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Prince of Tennis Vol. 1-3
Kevin Leathers

Author: Kevin Leathers


Kevin Leathers hasn't written a profile yet. That's ruddy mysterious...

Prince of Tennis Vol. 1-3

Distributor
Viz Media
Author/Artist
Takeshi Konomi
Price
£5.99

Ryoma Echizen is a tennis playing genius. He has annihilated all the competition that has been presented before him and now, as he starts at the Seishun Academy, he intends to do the same thing. But Ryoma will be getting a bigger challenge than he expects from the tennis club at Seishun... and then there's the matter of the District Tournament coming up. It’s going to be a busy year.

Sports manga are not exactly few and far between, ranging from basketball, American football and quite a few others. So a manga based upon tennis, which to be fair isn’t exactly the most heart-pounding of sports, needs to do something a little bit different to make it stand out in the crowd.

The words that seem to standout primarily about Prince of Tennis are words like "standard" and "average".

While reading the manga you do feel like that you are, for the most part, enjoying what your reading but there is always something in the back of the head that keeps telling you that there should be more to what your reading. It’s not to say that Prince of Tennis has a bad plot or horrible character design, there is just nothing incredibly standout about the first three volumes.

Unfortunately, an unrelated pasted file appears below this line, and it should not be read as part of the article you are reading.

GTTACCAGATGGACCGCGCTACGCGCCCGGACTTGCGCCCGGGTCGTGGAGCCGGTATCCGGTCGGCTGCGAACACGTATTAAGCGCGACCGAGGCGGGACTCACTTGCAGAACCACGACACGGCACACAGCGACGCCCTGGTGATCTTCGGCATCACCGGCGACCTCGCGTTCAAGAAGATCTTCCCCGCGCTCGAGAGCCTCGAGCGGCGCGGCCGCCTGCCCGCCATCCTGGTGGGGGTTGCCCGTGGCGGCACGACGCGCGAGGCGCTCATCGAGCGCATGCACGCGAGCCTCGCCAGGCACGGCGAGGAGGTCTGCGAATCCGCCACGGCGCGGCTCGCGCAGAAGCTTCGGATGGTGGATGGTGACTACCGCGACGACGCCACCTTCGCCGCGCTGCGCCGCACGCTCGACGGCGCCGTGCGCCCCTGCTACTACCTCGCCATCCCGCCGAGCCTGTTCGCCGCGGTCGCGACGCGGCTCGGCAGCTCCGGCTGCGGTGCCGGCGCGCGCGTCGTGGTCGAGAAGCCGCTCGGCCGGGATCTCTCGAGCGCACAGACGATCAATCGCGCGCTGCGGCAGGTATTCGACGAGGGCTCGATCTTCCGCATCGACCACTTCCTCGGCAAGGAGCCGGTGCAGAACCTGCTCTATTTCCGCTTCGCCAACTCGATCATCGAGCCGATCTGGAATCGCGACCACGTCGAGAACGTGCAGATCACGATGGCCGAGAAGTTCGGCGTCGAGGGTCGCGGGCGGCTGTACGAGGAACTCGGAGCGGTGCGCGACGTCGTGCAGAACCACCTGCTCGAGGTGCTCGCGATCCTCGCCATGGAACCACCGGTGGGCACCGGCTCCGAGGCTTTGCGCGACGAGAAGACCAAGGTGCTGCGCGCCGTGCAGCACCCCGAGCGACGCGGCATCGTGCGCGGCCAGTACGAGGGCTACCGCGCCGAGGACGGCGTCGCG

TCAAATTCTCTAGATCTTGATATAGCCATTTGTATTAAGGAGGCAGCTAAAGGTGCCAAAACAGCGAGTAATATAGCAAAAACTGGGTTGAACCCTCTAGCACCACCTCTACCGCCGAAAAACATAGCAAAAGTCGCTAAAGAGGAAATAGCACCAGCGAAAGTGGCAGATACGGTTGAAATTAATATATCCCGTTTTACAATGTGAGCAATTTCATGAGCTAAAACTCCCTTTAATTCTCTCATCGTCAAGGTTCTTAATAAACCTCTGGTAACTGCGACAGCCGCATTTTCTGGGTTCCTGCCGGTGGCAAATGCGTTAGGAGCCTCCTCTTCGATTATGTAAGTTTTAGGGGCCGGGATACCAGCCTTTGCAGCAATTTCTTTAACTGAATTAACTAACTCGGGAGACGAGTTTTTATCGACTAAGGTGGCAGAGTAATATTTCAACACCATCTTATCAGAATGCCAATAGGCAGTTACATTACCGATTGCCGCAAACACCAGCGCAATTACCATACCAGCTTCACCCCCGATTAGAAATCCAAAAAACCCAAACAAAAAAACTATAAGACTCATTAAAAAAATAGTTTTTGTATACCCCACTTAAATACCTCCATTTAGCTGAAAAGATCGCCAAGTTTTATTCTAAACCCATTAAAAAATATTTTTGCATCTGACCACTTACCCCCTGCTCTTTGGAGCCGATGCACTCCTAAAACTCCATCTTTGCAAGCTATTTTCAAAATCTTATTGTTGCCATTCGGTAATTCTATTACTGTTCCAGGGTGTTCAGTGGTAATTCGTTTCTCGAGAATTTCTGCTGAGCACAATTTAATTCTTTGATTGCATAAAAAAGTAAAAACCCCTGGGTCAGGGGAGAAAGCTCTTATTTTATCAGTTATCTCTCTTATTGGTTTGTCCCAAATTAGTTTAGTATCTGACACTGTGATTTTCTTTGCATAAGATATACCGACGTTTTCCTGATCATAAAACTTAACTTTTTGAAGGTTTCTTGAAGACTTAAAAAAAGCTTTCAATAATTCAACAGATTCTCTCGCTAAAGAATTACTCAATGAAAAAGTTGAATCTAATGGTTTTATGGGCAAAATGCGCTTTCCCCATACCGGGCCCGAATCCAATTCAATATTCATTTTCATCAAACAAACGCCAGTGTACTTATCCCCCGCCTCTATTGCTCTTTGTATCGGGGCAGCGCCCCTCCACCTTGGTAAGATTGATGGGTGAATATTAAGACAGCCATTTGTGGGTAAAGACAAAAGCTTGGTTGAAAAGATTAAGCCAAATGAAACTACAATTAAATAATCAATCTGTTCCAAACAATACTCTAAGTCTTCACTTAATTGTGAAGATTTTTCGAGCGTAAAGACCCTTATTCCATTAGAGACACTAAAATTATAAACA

The manga follows the usual shonen pattern of introducing the main character as an overly powerful person who quickly establishes himself before encountering a situation that needs to be overcome with either hard work or teamwork. It’s all quite predictable stuff.

One positive that was commented on by someone reading over my shoulder was that the manga does actually use real-world tactics from racket sports. But unless you’re familiar with said racket sports, this will do little to improve your thoughts and feelings about the manga.

The main problem with Prince of Tennis is that the main character, Ryoma Echizen is the Sasuke (of Naruto fame) of the series. Quiet, fairly emotionless and always willing to show others up - oh yes, and is on a mission to defeat someone.
While in Naruto this type of character isn’t the primary focus, here Ryoma is the focus and his emotionless take on everything becomes quite boring after a time, giving you little reason to care about what he does, who he beats or what he learns in the process.

Prince of Tennis is by no means a bad manga. The artwork and character design are nice enough and the progression of the storyline is natural and fluid enough to keep you swept up until the end of the book. Just be warned that you’ll be putting down the book and wondering if you should pick up another one.

If you are looking for something to dip into every so often or love tennis, then this could scratch your itch. Otherwise, it pales against the competition.

6
By no means a bad manga, but don’t expect to get too attached to any of the cast
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